Victor Florescu is a talented, Brussels-based composer of serious music under the tutelage of respected Professor Bertier at the Music Conservatory. He is hoping to have his yet uncompleted operetta, "The Cat and the Fiddle", produced by famed impresario, Jules Daudet. Victor's focus in life changes when he meets Shirley Sheridan, a New Yorker just arrived in Brussels, she who moves into the pensione next to his own. He falls in love at first sight with her. She is also a composer - of the type of music more often heard in Tin Pan Alley - and is hoping to study with Professor Bertier. But it is Victor who helps her with her music. She also catches the attention of Daudet, who publishes her music although he is more interested in her as a woman. Regardless, she becomes rich and famous, and is required to move to Paris. In the short term, Victor, who moves to Paris with her, is more than willing to forgo his own musical aspirations to help her. But Victor is forced to choose between ... Written by
The musical play opened in New York City, New York, USA, on 15 October 1931 and closed on 24 September 1932, after 395 performances. All songs in the musical were performed to some degree in the movie. See more »
Every morning you and I will ride Teresa through the park. The sun will shine, the birds will sing, the flowers will bloom...
And I'll yell for the police!
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Between her first film at MGM which was her last with Maurice Chevalier, Merry Widow, and Naughty Marietta which was the debut film of her partnership with Nelson Eddy, Jeanette MacDonald did a film adaption of Jerome Kern's and Otto Harbach's Broadway show The Cat and the Fiddle. She co-starred with Ramon Novarro and while the results were interesting and entertaining there was no demand for more MacDonald/Novarro screen pairings.
The Cat and the Fiddle ran for 365 performances during the 1931-1932 season, something of a miracle for a show to run that long. Most of the score remained intact from the Broadway show. Some big hits for the Kern-Harbach team that came out of that show were She Didn't Say Yes, The Night Was Made for Love, I Like to Watch the Love Parade, and Try to Forget all sung nicely enough by Jeanette and/or Ramon.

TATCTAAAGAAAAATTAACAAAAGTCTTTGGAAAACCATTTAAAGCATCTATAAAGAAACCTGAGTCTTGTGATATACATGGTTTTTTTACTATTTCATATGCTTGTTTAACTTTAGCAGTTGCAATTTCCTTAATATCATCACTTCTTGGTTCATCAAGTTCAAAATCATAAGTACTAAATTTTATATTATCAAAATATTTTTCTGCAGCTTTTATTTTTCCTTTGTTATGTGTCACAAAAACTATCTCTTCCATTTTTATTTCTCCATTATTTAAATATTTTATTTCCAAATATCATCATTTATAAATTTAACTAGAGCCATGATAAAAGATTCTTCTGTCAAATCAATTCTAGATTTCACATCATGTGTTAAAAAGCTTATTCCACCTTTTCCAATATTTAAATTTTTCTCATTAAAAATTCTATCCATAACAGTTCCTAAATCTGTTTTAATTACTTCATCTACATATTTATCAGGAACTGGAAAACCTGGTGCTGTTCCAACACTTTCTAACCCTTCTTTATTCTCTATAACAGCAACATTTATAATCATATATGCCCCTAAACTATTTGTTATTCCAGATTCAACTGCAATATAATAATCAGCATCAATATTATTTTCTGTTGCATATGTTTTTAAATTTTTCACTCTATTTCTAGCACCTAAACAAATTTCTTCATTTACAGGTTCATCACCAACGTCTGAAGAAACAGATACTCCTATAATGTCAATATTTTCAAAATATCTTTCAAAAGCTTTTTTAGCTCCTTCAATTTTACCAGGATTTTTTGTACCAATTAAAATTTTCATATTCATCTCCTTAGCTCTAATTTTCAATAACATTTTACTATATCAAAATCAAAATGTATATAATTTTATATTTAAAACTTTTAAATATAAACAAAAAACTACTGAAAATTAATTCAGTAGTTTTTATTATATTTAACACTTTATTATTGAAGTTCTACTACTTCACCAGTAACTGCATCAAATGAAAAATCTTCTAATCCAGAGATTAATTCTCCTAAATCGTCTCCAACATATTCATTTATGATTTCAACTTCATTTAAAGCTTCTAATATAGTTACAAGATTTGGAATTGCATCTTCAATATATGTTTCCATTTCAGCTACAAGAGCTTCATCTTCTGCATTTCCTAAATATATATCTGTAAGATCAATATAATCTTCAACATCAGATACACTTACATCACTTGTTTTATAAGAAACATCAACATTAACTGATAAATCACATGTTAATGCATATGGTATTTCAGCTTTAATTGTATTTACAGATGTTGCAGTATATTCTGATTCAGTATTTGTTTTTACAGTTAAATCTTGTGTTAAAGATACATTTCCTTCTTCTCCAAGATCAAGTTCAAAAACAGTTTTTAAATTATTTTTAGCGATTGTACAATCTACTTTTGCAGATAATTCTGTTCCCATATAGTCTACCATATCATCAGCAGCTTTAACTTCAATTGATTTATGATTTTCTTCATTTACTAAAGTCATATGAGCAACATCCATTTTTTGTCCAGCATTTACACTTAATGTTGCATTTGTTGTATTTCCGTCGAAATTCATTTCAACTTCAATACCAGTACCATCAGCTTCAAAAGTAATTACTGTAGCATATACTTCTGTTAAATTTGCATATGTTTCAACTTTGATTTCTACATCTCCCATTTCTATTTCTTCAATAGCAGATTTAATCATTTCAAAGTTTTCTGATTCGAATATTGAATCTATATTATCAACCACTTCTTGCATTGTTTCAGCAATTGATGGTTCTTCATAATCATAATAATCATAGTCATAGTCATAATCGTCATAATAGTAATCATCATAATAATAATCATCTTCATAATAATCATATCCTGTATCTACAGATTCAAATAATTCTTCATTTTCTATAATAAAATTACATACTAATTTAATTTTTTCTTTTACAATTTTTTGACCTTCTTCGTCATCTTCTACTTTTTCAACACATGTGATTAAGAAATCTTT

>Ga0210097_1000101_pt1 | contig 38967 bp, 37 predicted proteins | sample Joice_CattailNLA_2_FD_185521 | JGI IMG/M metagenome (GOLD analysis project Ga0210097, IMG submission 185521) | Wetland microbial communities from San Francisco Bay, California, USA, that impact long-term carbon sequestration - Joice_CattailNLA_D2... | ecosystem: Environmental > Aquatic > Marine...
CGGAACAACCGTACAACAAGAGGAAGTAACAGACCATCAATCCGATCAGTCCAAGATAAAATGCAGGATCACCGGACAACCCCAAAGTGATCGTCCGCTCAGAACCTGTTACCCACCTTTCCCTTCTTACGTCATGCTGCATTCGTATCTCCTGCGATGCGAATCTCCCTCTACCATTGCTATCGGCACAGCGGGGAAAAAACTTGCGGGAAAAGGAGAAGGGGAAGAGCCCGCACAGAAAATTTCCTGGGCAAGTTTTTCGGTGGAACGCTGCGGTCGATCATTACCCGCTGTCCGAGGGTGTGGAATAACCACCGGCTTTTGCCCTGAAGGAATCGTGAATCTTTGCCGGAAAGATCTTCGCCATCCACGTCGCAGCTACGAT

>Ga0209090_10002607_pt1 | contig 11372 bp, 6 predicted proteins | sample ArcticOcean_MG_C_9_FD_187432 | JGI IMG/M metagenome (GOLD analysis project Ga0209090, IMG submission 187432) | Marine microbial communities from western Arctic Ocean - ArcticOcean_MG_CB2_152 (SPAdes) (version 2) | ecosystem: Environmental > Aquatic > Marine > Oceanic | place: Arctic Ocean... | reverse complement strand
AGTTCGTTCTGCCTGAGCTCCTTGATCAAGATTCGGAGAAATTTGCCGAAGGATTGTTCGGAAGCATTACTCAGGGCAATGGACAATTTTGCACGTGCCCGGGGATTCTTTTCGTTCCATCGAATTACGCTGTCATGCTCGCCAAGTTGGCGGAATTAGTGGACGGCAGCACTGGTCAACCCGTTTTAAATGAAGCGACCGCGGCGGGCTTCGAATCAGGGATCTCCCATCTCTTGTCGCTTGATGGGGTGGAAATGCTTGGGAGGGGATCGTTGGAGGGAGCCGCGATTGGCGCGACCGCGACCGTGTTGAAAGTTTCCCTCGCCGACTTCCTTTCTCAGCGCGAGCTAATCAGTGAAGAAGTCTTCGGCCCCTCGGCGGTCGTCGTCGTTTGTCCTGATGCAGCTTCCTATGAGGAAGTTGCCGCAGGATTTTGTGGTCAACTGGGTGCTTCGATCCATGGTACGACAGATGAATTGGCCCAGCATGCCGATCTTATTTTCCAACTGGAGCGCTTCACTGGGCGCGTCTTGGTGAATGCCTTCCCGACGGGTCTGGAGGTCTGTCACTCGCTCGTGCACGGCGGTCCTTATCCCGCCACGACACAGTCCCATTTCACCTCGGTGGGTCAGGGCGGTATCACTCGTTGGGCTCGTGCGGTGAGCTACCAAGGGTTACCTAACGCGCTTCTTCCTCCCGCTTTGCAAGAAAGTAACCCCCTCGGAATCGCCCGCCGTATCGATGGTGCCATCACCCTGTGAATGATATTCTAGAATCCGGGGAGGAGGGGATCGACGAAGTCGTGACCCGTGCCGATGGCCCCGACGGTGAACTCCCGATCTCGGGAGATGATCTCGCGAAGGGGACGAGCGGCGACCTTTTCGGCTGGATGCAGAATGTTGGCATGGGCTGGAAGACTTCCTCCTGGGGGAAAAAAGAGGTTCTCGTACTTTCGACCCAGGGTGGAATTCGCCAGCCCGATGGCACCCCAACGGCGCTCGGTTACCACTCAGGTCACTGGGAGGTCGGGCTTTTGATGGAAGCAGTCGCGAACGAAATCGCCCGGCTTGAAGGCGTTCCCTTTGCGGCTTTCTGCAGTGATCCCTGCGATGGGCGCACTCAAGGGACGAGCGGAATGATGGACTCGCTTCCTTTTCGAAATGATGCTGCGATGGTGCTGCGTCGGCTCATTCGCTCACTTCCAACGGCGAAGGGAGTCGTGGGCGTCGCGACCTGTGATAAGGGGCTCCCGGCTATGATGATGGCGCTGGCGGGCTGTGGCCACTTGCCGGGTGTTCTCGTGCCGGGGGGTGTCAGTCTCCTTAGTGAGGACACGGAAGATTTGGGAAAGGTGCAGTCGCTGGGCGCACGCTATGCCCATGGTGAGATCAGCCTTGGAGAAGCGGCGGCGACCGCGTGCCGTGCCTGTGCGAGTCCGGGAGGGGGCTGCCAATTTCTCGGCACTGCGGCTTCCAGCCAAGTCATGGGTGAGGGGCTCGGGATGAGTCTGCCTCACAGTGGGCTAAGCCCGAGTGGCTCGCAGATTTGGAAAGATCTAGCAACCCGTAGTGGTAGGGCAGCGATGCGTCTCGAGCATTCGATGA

While Jeanette's career was on the rise, Ramon was on the downhill slide being propelled like a toboggan by Louis B. Mayer. He was living as openly gay a life as a star could back in the day. Right around this time another gay star William Haines was being given the heave ho by MGM and the Code was on the horizon. Novarro would soon be leaving the USA for Europe and his native Mexico.
The plot concerns two music students in Brussels, American Shirley Sheridan and Victor Florescu presumably Rumanian. Like the usual awkward beginning associated with MacDonald/Eddy movies they are soon at work and in love. However producer/impresario Frank Morgan has designs on Jeanette and Ramon has caught the eye of former diva Vivienne Segal.
This was Vivienne Segal's last film in an otherwise disastrous fling in Hollywood. Making her debut in 1915 she was a leading musical comedy star of Broadway and like a whole lot of Broadway players went to Hollywood when pictures began to talk. She didn't fare well at all in her films and in this last film she's supporting Jeanette. But she sings New Love is Old and Well and being The Cat and the Fiddle is out on at least VHS, it is the only way today's fans can see one of Broadway's leading stars.
Funny how situations can be played for either drama or comedy. A bum check is played for laughs in the Marx Brothers film Room Service. Here in The Cat and the Fiddle the plot calls for Novarro to write a bum check in order to keep his show going for five days after Segal's husband pulls her out of the show. That could have been real serious.
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